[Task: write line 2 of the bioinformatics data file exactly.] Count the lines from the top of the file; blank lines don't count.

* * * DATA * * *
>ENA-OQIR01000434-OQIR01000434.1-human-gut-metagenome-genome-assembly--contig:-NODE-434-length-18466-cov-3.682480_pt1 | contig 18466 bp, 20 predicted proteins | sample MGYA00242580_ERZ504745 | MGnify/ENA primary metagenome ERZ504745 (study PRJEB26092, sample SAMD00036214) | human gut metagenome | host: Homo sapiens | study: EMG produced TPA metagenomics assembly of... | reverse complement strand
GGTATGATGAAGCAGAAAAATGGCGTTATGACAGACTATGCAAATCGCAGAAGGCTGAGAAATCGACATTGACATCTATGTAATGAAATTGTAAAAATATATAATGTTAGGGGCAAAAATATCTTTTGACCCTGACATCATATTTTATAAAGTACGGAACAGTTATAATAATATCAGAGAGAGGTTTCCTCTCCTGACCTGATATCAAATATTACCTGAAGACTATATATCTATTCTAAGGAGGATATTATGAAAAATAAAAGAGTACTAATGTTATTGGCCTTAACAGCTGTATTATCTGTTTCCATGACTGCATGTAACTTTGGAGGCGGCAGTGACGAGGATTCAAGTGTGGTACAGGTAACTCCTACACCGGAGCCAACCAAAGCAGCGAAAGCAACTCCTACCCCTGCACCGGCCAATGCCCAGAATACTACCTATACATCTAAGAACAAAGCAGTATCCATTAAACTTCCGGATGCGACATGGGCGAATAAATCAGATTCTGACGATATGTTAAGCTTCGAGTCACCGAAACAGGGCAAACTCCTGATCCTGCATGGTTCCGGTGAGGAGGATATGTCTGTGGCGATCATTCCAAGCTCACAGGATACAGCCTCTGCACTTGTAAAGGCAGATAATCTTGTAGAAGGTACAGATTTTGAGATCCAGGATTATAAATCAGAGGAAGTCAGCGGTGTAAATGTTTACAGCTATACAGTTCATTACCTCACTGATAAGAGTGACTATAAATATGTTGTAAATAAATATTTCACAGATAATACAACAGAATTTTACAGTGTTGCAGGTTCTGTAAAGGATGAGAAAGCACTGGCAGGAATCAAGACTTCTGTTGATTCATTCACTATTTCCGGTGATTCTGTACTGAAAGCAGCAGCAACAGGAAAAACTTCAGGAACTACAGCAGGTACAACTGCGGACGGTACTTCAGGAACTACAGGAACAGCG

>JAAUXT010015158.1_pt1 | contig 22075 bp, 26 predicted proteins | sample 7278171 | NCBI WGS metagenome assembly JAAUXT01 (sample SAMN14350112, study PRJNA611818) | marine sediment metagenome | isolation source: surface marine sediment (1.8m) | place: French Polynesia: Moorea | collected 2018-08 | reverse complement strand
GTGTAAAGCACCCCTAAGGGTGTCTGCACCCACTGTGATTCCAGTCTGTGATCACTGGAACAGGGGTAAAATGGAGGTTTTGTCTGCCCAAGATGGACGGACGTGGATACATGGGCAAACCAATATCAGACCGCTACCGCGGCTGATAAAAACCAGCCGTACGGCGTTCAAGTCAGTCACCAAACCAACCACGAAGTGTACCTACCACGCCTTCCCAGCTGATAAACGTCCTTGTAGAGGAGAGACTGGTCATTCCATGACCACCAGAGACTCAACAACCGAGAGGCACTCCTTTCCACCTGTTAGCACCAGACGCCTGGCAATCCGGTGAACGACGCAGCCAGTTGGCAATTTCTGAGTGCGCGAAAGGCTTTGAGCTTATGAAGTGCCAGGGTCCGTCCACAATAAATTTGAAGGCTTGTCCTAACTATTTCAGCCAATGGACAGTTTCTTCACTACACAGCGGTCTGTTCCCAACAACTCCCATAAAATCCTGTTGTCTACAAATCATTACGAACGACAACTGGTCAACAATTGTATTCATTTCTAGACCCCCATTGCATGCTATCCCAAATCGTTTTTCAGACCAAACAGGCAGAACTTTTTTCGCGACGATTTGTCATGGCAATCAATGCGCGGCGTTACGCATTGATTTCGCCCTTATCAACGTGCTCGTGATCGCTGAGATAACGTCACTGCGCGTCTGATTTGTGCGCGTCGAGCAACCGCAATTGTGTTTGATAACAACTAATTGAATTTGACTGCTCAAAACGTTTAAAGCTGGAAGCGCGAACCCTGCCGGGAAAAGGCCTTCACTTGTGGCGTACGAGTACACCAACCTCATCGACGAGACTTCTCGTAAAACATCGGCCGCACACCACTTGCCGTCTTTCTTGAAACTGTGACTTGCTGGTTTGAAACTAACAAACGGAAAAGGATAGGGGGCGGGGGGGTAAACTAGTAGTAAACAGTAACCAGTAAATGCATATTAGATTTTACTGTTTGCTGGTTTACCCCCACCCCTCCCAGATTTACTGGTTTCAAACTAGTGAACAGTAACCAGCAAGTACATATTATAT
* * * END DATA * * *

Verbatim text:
GGTATGATGAAGCAGAAAAATGGCGTTATGACAGACTATGCAAATCGCAGAAGGCTGAGAAATCGACATTGACATCTATGTAATGAAATTGTAAAAATATATAATGTTAGGGGCAAAAATATCTTTTGACCCTGACATCATATTTTATAAAGTACGGAACAGTTATAATAATATCAGAGAGAGGTTTCCTCTCCTGACCTGATATCAAATATTACCTGAAGACTATATATCTATTCTAAGGAGGATATTATGAAAAATAAAAGAGTACTAATGTTATTGGCCTTAACAGCTGTATTATCTGTTTCCATGACTGCATGTAACTTTGGAGGCGGCAGTGACGAGGATTCAAGTGTGGTACAGGTAACTCCTACACCGGAGCCAACCAAAGCAGCGAAAGCAACTCCTACCCCTGCACCGGCCAATGCCCAGAATACTACCTATACATCTAAGAACAAAGCAGTATCCATTAAACTTCCGGATGCGACATGGGCGAATAAATCAGATTCTGACGATATGTTAAGCTTCGAGTCACCGAAACAGGGCAAACTCCTGATCCTGCATGGTTCCGGTGAGGAGGATATGTCTGTGGCGATCATTCCAAGCTCACAGGATACAGCCTCTGCACTTGTAAAGGCAGATAATCTTGTAGAAGGTACAGATTTTGAGATCCAGGATTATAAATCAGAGGAAGTCAGCGGTGTAAATGTTTACAGCTATACAGTTCATTACCTCACTGATAAGAGTGACTATAAATATGTTGTAAATAAATATTTCACAGATAATACAACAGAATTTTACAGTGTTGCAGGTTCTGTAAAGGATGAGAAAGCACTGGCAGGAATCAAGACTTCTGTTGATTCATTCACTATTTCCGGTGATTCTGTACTGAAAGCAGCAGCAACAGGAAAAACTTCAGGAACTACAGCAGGTACAACTGCGGACGGTACTTCAGGAACTACAGGAACAGCG